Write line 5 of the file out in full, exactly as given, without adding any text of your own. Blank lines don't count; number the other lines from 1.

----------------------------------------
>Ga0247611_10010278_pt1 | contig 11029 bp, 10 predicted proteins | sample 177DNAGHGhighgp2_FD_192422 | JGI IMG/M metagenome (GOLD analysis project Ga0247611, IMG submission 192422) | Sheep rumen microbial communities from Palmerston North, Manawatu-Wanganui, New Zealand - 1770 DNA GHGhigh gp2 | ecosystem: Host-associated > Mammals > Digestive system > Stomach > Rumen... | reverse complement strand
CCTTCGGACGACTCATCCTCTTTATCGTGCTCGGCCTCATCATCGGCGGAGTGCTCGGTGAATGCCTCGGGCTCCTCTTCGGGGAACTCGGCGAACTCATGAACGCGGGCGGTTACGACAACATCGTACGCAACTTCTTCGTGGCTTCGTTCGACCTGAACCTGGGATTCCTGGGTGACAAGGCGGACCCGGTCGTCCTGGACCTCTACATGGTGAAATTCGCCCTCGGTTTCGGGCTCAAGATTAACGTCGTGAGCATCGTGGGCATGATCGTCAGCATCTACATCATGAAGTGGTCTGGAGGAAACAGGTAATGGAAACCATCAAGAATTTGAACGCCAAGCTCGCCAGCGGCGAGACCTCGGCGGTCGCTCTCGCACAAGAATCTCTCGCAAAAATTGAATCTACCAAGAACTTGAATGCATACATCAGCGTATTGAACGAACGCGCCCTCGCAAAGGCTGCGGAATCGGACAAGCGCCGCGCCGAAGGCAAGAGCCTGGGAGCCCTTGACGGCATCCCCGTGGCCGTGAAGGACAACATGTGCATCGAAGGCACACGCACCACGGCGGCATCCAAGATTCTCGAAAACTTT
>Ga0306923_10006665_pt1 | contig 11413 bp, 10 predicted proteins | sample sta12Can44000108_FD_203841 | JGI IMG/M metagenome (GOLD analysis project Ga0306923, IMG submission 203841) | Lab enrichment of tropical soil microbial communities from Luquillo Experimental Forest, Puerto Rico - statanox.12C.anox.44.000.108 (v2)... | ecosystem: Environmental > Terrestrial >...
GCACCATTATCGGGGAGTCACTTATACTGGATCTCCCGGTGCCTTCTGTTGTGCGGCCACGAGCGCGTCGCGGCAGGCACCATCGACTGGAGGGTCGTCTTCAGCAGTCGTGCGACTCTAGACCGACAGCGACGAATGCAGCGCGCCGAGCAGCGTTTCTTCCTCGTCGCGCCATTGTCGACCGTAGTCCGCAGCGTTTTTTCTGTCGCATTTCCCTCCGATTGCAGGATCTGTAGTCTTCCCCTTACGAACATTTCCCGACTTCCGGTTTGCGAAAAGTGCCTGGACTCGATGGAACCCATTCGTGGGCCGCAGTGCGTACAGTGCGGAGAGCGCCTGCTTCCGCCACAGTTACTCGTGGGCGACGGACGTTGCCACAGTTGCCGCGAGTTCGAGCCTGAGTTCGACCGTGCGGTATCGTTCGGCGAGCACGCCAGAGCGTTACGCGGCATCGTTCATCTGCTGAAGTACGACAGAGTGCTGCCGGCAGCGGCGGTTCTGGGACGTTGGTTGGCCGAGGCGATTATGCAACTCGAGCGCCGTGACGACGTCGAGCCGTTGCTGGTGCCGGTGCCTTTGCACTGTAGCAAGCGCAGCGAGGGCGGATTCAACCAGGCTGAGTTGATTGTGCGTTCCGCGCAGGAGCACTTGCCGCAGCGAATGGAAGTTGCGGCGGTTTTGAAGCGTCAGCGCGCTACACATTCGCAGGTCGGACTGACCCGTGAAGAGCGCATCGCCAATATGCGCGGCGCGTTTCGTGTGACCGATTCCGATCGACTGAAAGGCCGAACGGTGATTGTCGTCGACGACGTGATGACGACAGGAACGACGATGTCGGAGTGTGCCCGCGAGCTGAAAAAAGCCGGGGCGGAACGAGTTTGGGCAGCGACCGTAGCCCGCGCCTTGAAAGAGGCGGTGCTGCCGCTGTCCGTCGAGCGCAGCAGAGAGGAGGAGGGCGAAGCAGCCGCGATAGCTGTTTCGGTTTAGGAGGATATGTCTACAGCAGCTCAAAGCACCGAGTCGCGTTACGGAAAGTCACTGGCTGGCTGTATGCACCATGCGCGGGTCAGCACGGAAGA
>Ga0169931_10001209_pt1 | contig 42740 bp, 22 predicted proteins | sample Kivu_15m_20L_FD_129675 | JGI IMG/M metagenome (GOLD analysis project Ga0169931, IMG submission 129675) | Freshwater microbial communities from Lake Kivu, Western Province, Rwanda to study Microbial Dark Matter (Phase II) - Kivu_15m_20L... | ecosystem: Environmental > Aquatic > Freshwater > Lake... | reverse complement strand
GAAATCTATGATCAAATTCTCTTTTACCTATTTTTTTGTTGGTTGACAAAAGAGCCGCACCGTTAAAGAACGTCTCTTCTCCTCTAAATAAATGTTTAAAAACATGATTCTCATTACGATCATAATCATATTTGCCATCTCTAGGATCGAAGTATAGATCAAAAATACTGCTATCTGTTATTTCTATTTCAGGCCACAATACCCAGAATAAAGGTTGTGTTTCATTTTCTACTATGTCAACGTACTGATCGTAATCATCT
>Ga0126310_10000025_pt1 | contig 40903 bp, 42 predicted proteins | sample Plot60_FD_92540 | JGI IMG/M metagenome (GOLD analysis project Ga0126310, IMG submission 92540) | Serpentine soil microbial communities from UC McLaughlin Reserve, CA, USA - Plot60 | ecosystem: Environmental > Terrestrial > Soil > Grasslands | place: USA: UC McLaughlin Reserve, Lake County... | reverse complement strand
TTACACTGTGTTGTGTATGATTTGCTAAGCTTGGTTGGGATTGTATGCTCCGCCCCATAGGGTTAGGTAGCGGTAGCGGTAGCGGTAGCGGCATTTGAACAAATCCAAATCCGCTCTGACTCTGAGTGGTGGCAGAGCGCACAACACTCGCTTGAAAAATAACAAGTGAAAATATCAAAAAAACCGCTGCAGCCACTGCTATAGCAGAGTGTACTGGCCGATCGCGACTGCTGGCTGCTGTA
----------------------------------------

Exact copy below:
>Ga0169931_10001209_pt1 | contig 42740 bp, 22 predicted proteins | sample Kivu_15m_20L_FD_129675 | JGI IMG/M metagenome (GOLD analysis project Ga0169931, IMG submission 129675) | Freshwater microbial communities from Lake Kivu, Western Province, Rwanda to study Microbial Dark Matter (Phase II) - Kivu_15m_20L... | ecosystem: Environmental > Aquatic > Freshwater > Lake... | reverse complement strand